For true delay, you'd have to have a high-speed video recording measuring say, a scrolling line going across the screen, and making a noise when it hits a certain point. This is what would actually matter when playing a video game. Although a first-person-shooter game would be noticeable, a "musical-rhythm" game would probably be even more noticeable. An example would be Dance-Dance-Revolution, or any of those guitar/band games.

Not to mention that although the delay might be one or two frames by your test, if it crosses the line from imperceptible to perceptible, that's the only thing that counts.
post #25 of 785
The counter compares a display that has no input lag to a display with lag, with a counter that shows a difference in the ms... how can you do a better test? As I said, using gaming consoles to test using a musical rhythm game is not a good test because gaming consoles (especially those with wireless controllers) may have lag within the game itself. Even if that wasn't the case, a musical rhythm game would only confirm findings from the counter test, but it would be less accurate because you're going by ear/eye vs a snapshot showing precisely how much delay there is. Case in point, tests done with the A650 LCD show that game mode has 25-35ms or ~60ms without game mode, and that's almost exactly the results I get using the RB2 manual calibrator.
post #26 of 785
Quote:
Originally Posted by Meigus View Post

I don't want to sound like a dick, but I think you guys should come up with a better test.

This method is good for comparing the delay between two screens, but it's not good for an actual account of delay.

For true delay, you'd have to have a high-speed video recording measuring say, a scrolling line going across the screen, and making a noise when it hits a certain point. This is what would actually matter when playing a video game. Although a first-person-shooter game would be noticeable, a "musical-rhythm" game would probably be even more noticeable. An example would be Dance-Dance-Revolution, or any of those guitar/band games.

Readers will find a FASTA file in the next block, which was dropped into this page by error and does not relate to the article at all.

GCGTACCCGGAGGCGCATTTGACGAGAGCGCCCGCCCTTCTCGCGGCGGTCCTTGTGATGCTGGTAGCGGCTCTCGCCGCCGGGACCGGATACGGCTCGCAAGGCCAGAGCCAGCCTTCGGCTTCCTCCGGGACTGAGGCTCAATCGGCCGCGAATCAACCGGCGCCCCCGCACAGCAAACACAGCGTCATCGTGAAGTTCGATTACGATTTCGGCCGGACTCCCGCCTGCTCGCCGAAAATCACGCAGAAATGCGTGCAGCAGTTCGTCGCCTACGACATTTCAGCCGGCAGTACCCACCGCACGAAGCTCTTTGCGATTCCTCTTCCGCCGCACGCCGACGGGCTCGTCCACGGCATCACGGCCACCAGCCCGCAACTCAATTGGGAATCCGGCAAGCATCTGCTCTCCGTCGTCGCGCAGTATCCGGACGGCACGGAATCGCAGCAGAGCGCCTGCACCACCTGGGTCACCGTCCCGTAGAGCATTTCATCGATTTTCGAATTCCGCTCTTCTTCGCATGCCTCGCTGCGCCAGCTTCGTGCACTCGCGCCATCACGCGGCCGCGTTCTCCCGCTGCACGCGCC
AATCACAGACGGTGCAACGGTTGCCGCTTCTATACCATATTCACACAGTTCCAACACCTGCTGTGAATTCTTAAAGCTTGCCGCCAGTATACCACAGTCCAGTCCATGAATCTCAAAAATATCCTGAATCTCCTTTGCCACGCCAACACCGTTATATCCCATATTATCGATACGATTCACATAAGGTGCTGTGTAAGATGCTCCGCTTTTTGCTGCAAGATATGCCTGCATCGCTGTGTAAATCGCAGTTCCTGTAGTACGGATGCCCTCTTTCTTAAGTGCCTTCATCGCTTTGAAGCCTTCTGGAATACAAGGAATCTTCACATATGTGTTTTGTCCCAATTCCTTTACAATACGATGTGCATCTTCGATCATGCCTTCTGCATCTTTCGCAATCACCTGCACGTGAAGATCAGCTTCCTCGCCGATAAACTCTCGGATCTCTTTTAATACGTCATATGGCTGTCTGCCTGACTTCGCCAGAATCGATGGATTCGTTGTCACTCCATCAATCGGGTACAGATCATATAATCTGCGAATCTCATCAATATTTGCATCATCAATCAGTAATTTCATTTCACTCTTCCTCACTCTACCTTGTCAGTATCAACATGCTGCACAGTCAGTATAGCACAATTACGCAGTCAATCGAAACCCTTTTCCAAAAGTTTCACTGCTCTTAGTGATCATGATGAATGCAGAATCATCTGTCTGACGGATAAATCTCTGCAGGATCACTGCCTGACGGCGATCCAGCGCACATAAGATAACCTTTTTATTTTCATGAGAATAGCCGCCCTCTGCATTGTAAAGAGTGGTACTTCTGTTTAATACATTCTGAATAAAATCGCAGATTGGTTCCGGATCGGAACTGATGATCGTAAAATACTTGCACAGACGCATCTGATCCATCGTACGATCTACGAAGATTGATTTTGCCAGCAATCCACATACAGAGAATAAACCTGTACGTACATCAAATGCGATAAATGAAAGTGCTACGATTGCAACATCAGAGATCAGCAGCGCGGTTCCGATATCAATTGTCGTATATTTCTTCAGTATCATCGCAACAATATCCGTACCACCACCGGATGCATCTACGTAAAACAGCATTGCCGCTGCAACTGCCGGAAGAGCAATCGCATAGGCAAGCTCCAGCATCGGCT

Not to mention that although the delay might be one or two frames by your test, if it crosses the line from imperceptible to perceptible, that's the only thing that counts.

It's fine when compared to a CRT which is an analog device and not capable of digitally holding and delaying the signal the way digital processors do. I agree that comparing it to a laptop is not such a good idea as you have no idea how to interpret the results.
post #27 of 785
Thread Starter 
Quote:
Originally Posted by Meigus View Post

I don't want to sound like a dick, but I think you guys should come up with a better test.

This method is good for comparing the delay between two screens, but it's not good for an actual account of delay.

For true delay, you'd have to have a high-speed video recording measuring say, a scrolling line going across the screen, and making a noise when it hits a certain point. This is what would actually matter when playing a video game. Although a first-person-shooter game would be noticeable, a "musical-rhythm" game would probably be even more noticeable. An example would be Dance-Dance-Revolution, or any of those guitar/band games.

Not to mention that although the delay might be one or two frames by your test, if it crosses the line from imperceptible to perceptible, that's the only thing that counts.